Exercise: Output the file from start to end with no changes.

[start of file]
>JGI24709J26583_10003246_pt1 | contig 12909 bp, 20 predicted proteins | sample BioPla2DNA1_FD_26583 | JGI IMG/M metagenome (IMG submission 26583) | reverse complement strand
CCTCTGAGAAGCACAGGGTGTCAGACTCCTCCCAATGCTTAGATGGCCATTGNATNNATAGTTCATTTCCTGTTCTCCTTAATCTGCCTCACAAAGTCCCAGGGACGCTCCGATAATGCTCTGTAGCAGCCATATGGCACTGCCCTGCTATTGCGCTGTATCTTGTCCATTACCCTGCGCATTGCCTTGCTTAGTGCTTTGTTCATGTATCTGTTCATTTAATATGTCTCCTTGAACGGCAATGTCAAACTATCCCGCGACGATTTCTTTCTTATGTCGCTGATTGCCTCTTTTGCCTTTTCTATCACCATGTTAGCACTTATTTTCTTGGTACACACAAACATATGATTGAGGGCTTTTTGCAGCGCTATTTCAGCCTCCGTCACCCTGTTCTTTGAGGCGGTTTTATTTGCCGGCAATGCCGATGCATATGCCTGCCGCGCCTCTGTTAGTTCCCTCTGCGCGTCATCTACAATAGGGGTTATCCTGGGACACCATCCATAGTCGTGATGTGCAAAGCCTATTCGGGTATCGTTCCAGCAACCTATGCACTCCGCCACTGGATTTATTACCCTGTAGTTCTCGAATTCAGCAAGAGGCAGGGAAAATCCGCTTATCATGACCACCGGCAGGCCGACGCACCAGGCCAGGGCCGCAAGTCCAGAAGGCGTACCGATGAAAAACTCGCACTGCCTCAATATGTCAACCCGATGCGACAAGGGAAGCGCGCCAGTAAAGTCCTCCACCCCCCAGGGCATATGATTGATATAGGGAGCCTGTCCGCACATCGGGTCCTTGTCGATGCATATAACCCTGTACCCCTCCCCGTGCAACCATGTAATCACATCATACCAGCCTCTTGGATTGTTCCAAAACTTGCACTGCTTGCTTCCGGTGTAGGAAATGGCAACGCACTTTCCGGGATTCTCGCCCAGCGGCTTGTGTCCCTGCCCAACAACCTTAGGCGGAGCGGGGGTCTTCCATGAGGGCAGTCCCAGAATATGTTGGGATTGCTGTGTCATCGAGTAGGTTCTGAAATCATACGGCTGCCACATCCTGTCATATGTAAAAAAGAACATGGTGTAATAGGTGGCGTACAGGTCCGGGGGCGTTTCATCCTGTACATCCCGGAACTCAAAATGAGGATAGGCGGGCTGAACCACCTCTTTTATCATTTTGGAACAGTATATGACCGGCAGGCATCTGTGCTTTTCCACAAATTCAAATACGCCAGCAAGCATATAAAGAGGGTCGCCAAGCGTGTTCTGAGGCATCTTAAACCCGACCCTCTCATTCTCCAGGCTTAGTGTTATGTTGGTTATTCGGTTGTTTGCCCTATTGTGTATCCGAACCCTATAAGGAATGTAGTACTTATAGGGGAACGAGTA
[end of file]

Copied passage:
>JGI24709J26583_10003246_pt1 | contig 12909 bp, 20 predicted proteins | sample BioPla2DNA1_FD_26583 | JGI IMG/M metagenome (IMG submission 26583) | reverse complement strand
CCTCTGAGAAGCACAGGGTGTCAGACTCCTCCCAATGCTTAGATGGCCATTGNATNNATAGTTCATTTCCTGTTCTCCTTAATCTGCCTCACAAAGTCCCAGGGACGCTCCGATAATGCTCTGTAGCAGCCATATGGCACTGCCCTGCTATTGCGCTGTATCTTGTCCATTACCCTGCGCATTGCCTTGCTTAGTGCTTTGTTCATGTATCTGTTCATTTAATATGTCTCCTTGAACGGCAATGTCAAACTATCCCGCGACGATTTCTTTCTTATGTCGCTGATTGCCTCTTTTGCCTTTTCTATCACCATGTTAGCACTTATTTTCTTGGTACACACAAACATATGATTGAGGGCTTTTTGCAGCGCTATTTCAGCCTCCGTCACCCTGTTCTTTGAGGCGGTTTTATTTGCCGGCAATGCCGATGCATATGCCTGCCGCGCCTCTGTTAGTTCCCTCTGCGCGTCATCTACAATAGGGGTTATCCTGGGACACCATCCATAGTCGTGATGTGCAAAGCCTATTCGGGTATCGTTCCAGCAACCTATGCACTCCGCCACTGGATTTATTACCCTGTAGTTCTCGAATTCAGCAAGAGGCAGGGAAAATCCGCTTATCATGACCACCGGCAGGCCGACGCACCAGGCCAGGGCCGCAAGTCCAGAAGGCGTACCGATGAAAAACTCGCACTGCCTCAATATGTCAACCCGATGCGACAAGGGAAGCGCGCCAGTAAAGTCCTCCACCCCCCAGGGCATATGATTGATATAGGGAGCCTGTCCGCACATCGGGTCCTTGTCGATGCATATAACCCTGTACCCCTCCCCGTGCAACCATGTAATCACATCATACCAGCCTCTTGGATTGTTCCAAAACTTGCACTGCTTGCTTCCGGTGTAGGAAATGGCAACGCACTTTCCGGGATTCTCGCCCAGCGGCTTGTGTCCCTGCCCAACAACCTTAGGCGGAGCGGGGGTCTTCCATGAGGGCAGTCCCAGAATATGTTGGGATTGCTGTGTCATCGAGTAGGTTCTGAAATCATACGGCTGCCACATCCTGTCATATGTAAAAAAGAACATGGTGTAATAGGTGGCGTACAGGTCCGGGGGCGTTTCATCCTGTACATCCCGGAACTCAAAATGAGGATAGGCGGGCTGAACCACCTCTTTTATCATTTTGGAACAGTATATGACCGGCAGGCATCTGTGCTTTTCCACAAATTCAAATACGCCAGCAAGCATATAAAGAGGGTCGCCAAGCGTGTTCTGAGGCATCTTAAACCCGACCCTCTCATTCTCCAGGCTTAGTGTTATGTTGGTTATTCGGTTGTTTGCCCTATTGTGTATCCGAACCCTATAAGGAATGTAGTACTTATAGGGGAACGAGTA